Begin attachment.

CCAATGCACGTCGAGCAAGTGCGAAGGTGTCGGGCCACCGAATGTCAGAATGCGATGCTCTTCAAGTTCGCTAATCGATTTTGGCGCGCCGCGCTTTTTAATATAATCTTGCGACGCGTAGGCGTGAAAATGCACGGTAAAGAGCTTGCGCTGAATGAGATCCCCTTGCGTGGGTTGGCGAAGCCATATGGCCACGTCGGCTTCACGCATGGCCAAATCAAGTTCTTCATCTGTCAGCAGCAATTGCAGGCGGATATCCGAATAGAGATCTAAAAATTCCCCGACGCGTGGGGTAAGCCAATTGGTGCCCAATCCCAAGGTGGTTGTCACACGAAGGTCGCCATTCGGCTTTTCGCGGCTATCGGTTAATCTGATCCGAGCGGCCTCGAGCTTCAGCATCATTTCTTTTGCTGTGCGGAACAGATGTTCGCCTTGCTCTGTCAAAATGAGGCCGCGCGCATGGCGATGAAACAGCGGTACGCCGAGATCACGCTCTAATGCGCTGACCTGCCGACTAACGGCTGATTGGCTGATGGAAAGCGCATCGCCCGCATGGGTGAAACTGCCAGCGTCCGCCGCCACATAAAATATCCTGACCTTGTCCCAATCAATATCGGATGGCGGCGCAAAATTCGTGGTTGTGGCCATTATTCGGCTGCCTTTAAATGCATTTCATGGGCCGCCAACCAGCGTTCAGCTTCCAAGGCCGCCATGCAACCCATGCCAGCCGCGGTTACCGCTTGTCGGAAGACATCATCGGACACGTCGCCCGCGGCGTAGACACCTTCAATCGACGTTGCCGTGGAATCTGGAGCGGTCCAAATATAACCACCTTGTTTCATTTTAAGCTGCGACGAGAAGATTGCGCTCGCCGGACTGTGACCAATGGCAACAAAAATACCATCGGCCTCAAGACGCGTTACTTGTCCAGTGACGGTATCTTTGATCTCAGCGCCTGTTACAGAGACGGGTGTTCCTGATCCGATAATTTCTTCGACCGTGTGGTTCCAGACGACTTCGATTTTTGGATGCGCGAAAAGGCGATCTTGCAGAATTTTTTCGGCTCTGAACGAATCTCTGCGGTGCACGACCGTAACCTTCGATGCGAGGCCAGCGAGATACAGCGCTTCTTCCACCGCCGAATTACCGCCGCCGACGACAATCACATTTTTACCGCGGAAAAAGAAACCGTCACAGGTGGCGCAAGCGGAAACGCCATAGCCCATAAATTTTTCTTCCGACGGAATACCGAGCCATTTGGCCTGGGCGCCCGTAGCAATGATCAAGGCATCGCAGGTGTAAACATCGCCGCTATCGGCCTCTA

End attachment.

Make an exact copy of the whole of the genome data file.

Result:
CCAATGCACGTCGAGCAAGTGCGAAGGTGTCGGGCCACCGAATGTCAGAATGCGATGCTCTTCAAGTTCGCTAATCGATTTTGGCGCGCCGCGCTTTTTAATATAATCTTGCGACGCGTAGGCGTGAAAATGCACGGTAAAGAGCTTGCGCTGAATGAGATCCCCTTGCGTGGGTTGGCGAAGCCATATGGCCACGTCGGCTTCACGCATGGCCAAATCAAGTTCTTCATCTGTCAGCAGCAATTGCAGGCGGATATCCGAATAGAGATCTAAAAATTCCCCGACGCGTGGGGTAAGCCAATTGGTGCCCAATCCCAAGGTGGTTGTCACACGAAGGTCGCCATTCGGCTTTTCGCGGCTATCGGTTAATCTGATCCGAGCGGCCTCGAGCTTCAGCATCATTTCTTTTGCTGTGCGGAACAGATGTTCGCCTTGCTCTGTCAAAATGAGGCCGCGCGCATGGCGATGAAACAGCGGTACGCCGAGATCACGCTCTAATGCGCTGACCTGCCGACTAACGGCTGATTGGCTGATGGAAAGCGCATCGCCCGCATGGGTGAAACTGCCAGCGTCCGCCGCCACATAAAATATCCTGACCTTGTCCCAATCAATATCGGATGGCGGCGCAAAATTCGTGGTTGTGGCCATTATTCGGCTGCCTTTAAATGCATTTCATGGGCCGCCAACCAGCGTTCAGCTTCCAAGGCCGCCATGCAACCCATGCCAGCCGCGGTTACCGCTTGTCGGAAGACATCATCGGACACGTCGCCCGCGGCGTAGACACCTTCAATCGACGTTGCCGTGGAATCTGGAGCGGTCCAAATATAACCACCTTGTTTCATTTTAAGCTGCGACGAGAAGATTGCGCTCGCCGGACTGTGACCAATGGCAACAAAAATACCATCGGCCTCAAGACGCGTTACTTGTCCAGTGACGGTATCTTTGATCTCAGCGCCTGTTACAGAGACGGGTGTTCCTGATCCGATAATTTCTTCGACCGTGTGGTTCCAGACGACTTCGATTTTTGGATGCGCGAAAAGGCGATCTTGCAGAATTTTTTCGGCTCTGAACGAATCTCTGCGGTGCACGACCGTAACCTTCGATGCGAGGCCAGCGAGATACAGCGCTTCTTCCACCGCCGAATTACCGCCGCCGACGACAATCACATTTTTACCGCGGAAAAAGAAACCGTCACAGGTGGCGCAAGCGGAAACGCCATAGCCCATAAATTTTTCTTCCGACGGAATACCGAGCCATTTGGCCTGGGCGCCCGTAGCAATGATCAAGGCATCGCAGGTGTAAACATCGCCGCTATCGGCCTCTA